(Paraty, Brazil)

5. Flushing Toilet Paper Down the Toilet

If there is one universal rule of etiquette in South America, it’s this: never flush your toilet paper down the toilet!

“What do you do with it?” you might ask. There is always a little waste basket next to the toilet. Never fails. You throw it in there.

I don’t know why toilet paper successfully passes the pipes in the States (mostly) but not here. It’s certainly not because the toilet paper is thicker here. Quite the opposite! But the toilet really does plug up, as we found out early on when our oldest son struggled to break old habits.

Most of the day I love the thrill of being in a foreign land. But once a day (usually after my first cup of coffee) I wish I was home, where I can drop my soiled squares without having to bring them up where I can see them.

6. Big Box Stores

I’m no lover of big corporations. I enjoy the vibe of the small towns and villages here. They are not dominated by sprawling parking lots and enormous buildings. There is a lot more room for family operations and quirky little shops that do things a little differently.

But besides groceries, souvenirs, basic clothing, and building materials, it is difficult to find things. That goes for big cities as well as small villages. In the States, even the tiniest towns have a Walmart. Where do you go to get sweatpants for a three-year old? A stick lighter? Peanut butter?

We spent the good part of our first month trying to replace a kitchen thermometer I damaged (I melted it on the side of a pot while frying doughnuts). We checked everywhere. Small electronics stores, small cookware stores, the kitchen gadget aisle at various supermarkets, and Lojas Americanas (Brazil’s version of a Dollar General). I never found one.

Most stores focus on a niche. This store only sells cookies. As you can see by the look on my face, I don’t think this is a bad thing.
(Teresopolis, Brazil)
A cat runs a small pet store.
(Montevideo, Uruguay)

7. Huge Parking Lots

Gone are the days when I could confidently tap my destination into Google and know that there would be a massive field of pavement waiting to receive my car on the other end.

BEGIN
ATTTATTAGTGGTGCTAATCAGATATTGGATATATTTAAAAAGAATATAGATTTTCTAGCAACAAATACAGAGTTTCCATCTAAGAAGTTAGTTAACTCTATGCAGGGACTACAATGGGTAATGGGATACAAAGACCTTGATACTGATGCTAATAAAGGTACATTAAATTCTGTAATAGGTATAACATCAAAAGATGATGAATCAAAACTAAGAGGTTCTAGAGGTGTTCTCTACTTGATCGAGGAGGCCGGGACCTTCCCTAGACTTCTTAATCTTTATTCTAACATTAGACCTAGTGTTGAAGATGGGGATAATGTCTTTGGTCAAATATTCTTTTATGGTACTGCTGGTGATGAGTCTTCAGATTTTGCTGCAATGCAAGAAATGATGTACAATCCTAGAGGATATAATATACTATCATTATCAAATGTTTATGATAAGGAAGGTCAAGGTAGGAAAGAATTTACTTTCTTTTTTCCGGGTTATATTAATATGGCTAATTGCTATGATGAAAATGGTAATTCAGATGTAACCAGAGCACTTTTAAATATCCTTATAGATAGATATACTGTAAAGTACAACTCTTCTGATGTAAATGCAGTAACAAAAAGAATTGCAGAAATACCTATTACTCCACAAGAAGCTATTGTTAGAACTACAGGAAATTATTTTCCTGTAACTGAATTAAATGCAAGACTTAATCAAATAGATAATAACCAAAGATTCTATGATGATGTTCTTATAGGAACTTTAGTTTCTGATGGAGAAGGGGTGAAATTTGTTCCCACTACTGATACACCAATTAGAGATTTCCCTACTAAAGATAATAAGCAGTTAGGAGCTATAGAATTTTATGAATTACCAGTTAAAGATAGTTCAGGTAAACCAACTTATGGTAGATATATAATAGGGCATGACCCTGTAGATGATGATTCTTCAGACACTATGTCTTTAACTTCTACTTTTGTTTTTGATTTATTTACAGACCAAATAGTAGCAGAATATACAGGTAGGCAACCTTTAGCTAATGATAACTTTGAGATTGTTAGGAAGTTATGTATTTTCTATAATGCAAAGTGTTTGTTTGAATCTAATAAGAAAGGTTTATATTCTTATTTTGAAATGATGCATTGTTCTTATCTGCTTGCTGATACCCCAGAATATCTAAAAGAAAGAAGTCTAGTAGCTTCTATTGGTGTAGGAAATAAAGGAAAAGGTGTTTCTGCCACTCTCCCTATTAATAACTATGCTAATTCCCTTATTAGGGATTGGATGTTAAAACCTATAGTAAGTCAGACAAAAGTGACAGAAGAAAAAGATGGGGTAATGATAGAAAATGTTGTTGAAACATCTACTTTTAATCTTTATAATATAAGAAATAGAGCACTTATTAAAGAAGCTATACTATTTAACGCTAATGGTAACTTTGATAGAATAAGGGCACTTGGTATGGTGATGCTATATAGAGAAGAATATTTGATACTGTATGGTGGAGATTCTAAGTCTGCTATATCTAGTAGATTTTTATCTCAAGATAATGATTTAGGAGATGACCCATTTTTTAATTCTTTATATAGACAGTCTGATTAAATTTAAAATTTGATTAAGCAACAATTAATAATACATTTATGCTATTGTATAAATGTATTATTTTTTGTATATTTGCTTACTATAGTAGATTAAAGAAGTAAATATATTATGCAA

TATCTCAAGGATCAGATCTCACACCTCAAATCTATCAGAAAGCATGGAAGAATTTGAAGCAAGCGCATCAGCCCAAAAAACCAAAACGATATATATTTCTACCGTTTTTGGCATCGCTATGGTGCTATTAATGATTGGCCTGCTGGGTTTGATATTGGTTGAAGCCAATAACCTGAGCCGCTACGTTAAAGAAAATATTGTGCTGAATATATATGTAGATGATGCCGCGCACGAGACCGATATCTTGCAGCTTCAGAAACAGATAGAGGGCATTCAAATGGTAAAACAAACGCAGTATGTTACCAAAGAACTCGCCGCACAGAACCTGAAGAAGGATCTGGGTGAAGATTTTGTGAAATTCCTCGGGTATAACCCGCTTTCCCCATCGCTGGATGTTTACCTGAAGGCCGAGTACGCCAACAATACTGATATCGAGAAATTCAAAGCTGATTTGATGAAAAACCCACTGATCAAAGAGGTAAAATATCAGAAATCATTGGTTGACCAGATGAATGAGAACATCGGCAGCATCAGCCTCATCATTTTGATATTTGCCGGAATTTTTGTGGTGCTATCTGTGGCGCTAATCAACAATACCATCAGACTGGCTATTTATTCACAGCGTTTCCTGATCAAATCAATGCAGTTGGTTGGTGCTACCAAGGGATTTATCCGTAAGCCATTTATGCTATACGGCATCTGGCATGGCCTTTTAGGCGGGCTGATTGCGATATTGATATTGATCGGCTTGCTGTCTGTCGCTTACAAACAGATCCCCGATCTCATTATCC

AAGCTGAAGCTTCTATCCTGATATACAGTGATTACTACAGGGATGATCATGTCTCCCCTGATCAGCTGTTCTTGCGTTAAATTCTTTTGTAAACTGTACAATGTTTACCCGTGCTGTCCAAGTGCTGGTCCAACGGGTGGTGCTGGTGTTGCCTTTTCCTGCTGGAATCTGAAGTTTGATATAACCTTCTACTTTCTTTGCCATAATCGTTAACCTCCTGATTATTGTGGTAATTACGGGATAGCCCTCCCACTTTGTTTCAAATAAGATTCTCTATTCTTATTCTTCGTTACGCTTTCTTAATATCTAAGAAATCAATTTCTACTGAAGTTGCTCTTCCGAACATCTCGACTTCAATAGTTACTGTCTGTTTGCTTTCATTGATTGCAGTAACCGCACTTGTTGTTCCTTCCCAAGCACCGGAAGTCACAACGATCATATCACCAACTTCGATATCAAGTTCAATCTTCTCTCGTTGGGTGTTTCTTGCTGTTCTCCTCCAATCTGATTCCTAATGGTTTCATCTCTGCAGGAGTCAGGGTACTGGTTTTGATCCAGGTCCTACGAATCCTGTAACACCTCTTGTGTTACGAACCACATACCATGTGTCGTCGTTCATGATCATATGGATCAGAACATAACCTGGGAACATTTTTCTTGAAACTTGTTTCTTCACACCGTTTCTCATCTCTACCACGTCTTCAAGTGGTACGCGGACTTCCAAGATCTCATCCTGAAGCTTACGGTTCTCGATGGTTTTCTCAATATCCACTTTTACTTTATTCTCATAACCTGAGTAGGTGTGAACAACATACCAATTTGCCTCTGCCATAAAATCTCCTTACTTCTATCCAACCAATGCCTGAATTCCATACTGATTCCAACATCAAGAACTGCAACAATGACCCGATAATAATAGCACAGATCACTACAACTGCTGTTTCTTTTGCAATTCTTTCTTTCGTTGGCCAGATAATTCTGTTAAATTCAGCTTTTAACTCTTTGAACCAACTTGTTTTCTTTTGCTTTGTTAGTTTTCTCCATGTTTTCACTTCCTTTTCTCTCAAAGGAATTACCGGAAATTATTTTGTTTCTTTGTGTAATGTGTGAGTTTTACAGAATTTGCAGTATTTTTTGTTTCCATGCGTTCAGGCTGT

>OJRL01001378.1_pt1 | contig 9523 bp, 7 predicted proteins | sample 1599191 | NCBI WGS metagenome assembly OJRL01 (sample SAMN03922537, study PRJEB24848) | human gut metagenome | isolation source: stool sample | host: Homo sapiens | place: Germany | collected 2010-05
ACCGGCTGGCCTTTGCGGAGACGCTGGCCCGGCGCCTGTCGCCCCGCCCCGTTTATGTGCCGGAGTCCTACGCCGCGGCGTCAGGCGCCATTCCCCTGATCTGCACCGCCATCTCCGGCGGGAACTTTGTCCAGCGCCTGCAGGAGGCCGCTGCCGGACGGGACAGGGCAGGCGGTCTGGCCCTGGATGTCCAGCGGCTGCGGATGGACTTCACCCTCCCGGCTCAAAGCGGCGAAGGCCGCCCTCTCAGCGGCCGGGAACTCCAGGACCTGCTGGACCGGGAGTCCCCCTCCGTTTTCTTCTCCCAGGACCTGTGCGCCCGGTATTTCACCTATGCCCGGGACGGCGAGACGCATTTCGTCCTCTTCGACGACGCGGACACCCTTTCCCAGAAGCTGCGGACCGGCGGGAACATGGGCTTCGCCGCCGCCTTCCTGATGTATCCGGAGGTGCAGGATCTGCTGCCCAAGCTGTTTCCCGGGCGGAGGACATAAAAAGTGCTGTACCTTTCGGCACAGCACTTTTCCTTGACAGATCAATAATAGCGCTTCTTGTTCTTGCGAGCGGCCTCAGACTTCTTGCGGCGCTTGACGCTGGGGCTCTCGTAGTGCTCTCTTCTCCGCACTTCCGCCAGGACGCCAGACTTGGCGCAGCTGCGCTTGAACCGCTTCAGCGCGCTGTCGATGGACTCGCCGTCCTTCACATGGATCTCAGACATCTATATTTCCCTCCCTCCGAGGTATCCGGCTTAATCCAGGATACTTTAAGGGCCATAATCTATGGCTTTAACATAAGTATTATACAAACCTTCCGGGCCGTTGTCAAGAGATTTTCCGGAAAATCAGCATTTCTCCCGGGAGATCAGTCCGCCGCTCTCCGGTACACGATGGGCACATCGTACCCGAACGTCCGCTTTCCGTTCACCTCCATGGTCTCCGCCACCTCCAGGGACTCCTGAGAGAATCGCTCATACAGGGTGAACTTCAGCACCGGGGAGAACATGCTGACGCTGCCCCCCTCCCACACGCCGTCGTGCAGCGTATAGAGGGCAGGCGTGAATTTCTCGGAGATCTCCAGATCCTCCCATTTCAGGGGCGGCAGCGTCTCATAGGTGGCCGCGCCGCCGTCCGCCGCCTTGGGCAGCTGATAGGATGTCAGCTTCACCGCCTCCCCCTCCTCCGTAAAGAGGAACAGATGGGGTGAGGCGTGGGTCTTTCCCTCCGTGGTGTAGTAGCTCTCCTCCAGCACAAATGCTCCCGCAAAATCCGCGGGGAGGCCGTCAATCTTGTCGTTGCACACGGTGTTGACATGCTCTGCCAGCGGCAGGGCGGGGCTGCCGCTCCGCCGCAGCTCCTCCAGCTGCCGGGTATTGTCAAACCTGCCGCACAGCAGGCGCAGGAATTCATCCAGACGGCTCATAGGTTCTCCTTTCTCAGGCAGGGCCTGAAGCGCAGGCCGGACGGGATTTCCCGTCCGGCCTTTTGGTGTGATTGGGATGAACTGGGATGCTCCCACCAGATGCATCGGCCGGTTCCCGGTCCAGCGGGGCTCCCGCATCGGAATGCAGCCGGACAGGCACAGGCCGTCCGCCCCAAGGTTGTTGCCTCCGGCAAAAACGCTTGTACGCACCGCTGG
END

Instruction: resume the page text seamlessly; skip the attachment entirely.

In busy places — big cities and touristy fishing villages alike — finding a place to park is an ordeal. If you’re lucky there is a place to park for a fee, usually in nothing more than a dusty vacant lot.

In less chaotic places, you park in the street or on the grass. It’s anyone’s guess if you are going to get towed.

A typical cobblestone side street in Brazil.
(Nova Friburgo, Brazil)

8. Ovens That Light Themselves

I’ve rarely encountered a stove in South America that I didn’t have to light with a match. If you’re not used to it, putting a flame to an open gas leak with your own fingers is only slightly easier than poking your own eye.

The first time I had to do it (in recent years) was our first day in Rio. The hostel provided the ancient stove, the gas supply, and a little BIC cigarette lighter. The rest was up to you. I jabbed the flame at the hissing gas several times, but never lingered long enough to achieve ignition. Meanwhile, the smell of propane filled the common kitchen area. A more experienced guest came over and lit it in one smooth stroke.

After so many months in South America, I too can light both the stove and the oven like a pro. But I still sometimes torch the hair off my fingers.

I could never find a stick lighter. But these extra-long matches were a game changer.

9. Quick Restaurant Service

I’m not just talking about fast food, which barely exists here and only in the biggest cities. I’m talking about any restaurant. Your local diner, hamburger joint, pizza parlor.

In the States, as a rule of thumb, I can count on a restaurant meal being over and paid for in an hour. So if the movie’s at 7:30, I should be sitting down at the restaurant no later than 6:15.

In South America, an hour from start to finish is a dangerous assumption. We’ve experienced many instances where it takes nearly an hour just to get our food and another half hour to get the check after you’ve asked for it. When you have three hangry little boys it can be torture.